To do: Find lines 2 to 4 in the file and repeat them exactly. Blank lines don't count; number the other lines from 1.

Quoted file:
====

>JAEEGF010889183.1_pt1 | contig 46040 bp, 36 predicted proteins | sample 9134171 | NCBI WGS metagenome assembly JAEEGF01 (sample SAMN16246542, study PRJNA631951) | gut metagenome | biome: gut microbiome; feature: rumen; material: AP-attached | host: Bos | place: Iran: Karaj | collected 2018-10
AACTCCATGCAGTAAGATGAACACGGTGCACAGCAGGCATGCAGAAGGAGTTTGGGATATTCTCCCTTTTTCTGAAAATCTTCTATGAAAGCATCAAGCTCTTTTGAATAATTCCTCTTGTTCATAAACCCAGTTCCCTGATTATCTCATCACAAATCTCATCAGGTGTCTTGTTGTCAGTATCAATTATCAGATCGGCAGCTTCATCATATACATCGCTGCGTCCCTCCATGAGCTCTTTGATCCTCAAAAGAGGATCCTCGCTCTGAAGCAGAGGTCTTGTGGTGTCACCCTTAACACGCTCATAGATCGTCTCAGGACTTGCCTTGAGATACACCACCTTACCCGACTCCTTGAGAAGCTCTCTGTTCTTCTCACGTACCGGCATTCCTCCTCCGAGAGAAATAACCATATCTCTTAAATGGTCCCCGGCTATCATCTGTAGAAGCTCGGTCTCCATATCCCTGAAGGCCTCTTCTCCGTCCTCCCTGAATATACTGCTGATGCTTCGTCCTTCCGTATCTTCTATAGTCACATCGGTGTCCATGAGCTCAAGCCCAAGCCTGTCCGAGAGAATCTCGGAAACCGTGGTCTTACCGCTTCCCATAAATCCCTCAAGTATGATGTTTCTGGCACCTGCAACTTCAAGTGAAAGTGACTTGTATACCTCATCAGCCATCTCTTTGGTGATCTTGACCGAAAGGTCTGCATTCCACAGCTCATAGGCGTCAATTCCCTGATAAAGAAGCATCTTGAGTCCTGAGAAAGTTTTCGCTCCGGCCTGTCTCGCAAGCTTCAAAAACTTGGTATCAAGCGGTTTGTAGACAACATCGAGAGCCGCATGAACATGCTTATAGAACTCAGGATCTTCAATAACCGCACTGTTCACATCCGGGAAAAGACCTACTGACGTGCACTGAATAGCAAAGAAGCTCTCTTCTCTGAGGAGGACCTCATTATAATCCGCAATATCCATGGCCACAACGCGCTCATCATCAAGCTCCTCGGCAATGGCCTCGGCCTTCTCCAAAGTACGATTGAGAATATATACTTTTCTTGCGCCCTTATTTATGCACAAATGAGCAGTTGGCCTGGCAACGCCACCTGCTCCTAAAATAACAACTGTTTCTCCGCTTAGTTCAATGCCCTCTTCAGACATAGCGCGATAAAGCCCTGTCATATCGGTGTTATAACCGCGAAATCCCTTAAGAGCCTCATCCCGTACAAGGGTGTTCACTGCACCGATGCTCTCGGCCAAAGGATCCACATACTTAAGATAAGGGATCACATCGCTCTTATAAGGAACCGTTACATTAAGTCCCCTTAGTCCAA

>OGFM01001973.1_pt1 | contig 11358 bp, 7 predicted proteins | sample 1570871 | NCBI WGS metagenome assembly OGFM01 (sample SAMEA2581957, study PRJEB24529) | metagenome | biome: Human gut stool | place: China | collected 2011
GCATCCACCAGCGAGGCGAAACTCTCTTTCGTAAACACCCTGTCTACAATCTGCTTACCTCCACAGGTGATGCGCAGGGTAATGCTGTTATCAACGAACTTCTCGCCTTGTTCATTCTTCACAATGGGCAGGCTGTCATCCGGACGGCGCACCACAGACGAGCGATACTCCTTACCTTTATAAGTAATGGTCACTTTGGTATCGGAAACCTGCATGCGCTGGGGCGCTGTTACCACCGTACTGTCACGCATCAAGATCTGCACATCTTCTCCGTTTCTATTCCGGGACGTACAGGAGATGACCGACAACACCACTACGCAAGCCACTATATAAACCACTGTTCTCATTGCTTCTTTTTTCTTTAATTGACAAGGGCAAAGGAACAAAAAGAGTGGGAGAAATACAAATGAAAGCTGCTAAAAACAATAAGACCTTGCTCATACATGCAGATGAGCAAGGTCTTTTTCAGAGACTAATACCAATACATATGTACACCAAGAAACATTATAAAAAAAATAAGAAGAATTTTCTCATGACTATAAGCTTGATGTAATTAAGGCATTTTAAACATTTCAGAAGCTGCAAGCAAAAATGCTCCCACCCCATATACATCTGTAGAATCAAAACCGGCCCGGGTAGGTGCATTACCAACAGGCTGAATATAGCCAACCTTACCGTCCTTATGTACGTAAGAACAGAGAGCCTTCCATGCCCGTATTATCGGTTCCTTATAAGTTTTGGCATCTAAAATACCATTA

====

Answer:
AACTCCATGCAGTAAGATGAACACGGTGCACAGCAGGCATGCAGAAGGAGTTTGGGATATTCTCCCTTTTTCTGAAAATCTTCTATGAAAGCATCAAGCTCTTTTGAATAATTCCTCTTGTTCATAAACCCAGTTCCCTGATTATCTCATCACAAATCTCATCAGGTGTCTTGTTGTCAGTATCAATTATCAGATCGGCAGCTTCATCATATACATCGCTGCGTCCCTCCATGAGCTCTTTGATCCTCAAAAGAGGATCCTCGCTCTGAAGCAGAGGTCTTGTGGTGTCACCCTTAACACGCTCATAGATCGTCTCAGGACTTGCCTTGAGATACACCACCTTACCCGACTCCTTGAGAAGCTCTCTGTTCTTCTCACGTACCGGCATTCCTCCTCCGAGAGAAATAACCATATCTCTTAAATGGTCCCCGGCTATCATCTGTAGAAGCTCGGTCTCCATATCCCTGAAGGCCTCTTCTCCGTCCTCCCTGAATATACTGCTGATGCTTCGTCCTTCCGTATCTTCTATAGTCACATCGGTGTCCATGAGCTCAAGCCCAAGCCTGTCCGAGAGAATCTCGGAAACCGTGGTCTTACCGCTTCCCATAAATCCCTCAAGTATGATGTTTCTGGCACCTGCAACTTCAAGTGAAAGTGACTTGTATACCTCATCAGCCATCTCTTTGGTGATCTTGACCGAAAGGTCTGCATTCCACAGCTCATAGGCGTCAATTCCCTGATAAAGAAGCATCTTGAGTCCTGAGAAAGTTTTCGCTCCGGCCTGTCTCGCAAGCTTCAAAAACTTGGTATCAAGCGGTTTGTAGACAACATCGAGAGCCGCATGAACATGCTTATAGAACTCAGGATCTTCAATAACCGCACTGTTCACATCCGGGAAAAGACCTACTGACGTGCACTGAATAGCAAAGAAGCTCTCTTCTCTGAGGAGGACCTCATTATAATCCGCAATATCCATGGCCACAACGCGCTCATCATCAAGCTCCTCGGCAATGGCCTCGGCCTTCTCCAAAGTACGATTGAGAATATATACTTTTCTTGCGCCCTTATTTATGCACAAATGAGCAGTTGGCCTGGCAACGCCACCTGCTCCTAAAATAACAACTGTTTCTCCGCTTAGTTCAATGCCCTCTTCAGACATAGCGCGATAAAGCCCTGTCATATCGGTGTTATAACCGCGAAATCCCTTAAGAGCCTCATCCCGTACAAGGGTGTTCACTGCACCGATGCTCTCGGCCAAAGGATCCACATACTTAAGATAAGGGATCACATCGCTCTTATAAGGAACCGTTACATTAAGTCCCCTTAGTCCAA

>OGFM01001973.1_pt1 | contig 11358 bp, 7 predicted proteins | sample 1570871 | NCBI WGS metagenome assembly OGFM01 (sample SAMEA2581957, study PRJEB24529) | metagenome | biome: Human gut stool | place: China | collected 2011
GCATCCACCAGCGAGGCGAAACTCTCTTTCGTAAACACCCTGTCTACAATCTGCTTACCTCCACAGGTGATGCGCAGGGTAATGCTGTTATCAACGAACTTCTCGCCTTGTTCATTCTTCACAATGGGCAGGCTGTCATCCGGACGGCGCACCACAGACGAGCGATACTCCTTACCTTTATAAGTAATGGTCACTTTGGTATCGGAAACCTGCATGCGCTGGGGCGCTGTTACCACCGTACTGTCACGCATCAAGATCTGCACATCTTCTCCGTTTCTATTCCGGGACGTACAGGAGATGACCGACAACACCACTACGCAAGCCACTATATAAACCACTGTTCTCATTGCTTCTTTTTTCTTTAATTGACAAGGGCAAAGGAACAAAAAGAGTGGGAGAAATACAAATGAAAGCTGCTAAAAACAATAAGACCTTGCTCATACATGCAGATGAGCAAGGTCTTTTTCAGAGACTAATACCAATACATATGTACACCAAGAAACATTATAAAAAAAATAAGAAGAATTTTCTCATGACTATAAGCTTGATGTAATTAAGGCATTTTAAACATTTCAGAAGCTGCAAGCAAAAATGCTCCCACCCCATATACATCTGTAGAATCAAAACCGGCCCGGGTAGGTGCATTACCAACAGGCTGAATATAGCCAACCTTACCGTCCTTATGTACGTAAGAACAGAGAGCCTTCCATGCCCGTATTATCGGTTCCTTATAAGTTTTGGCATCTAAAATACCATTA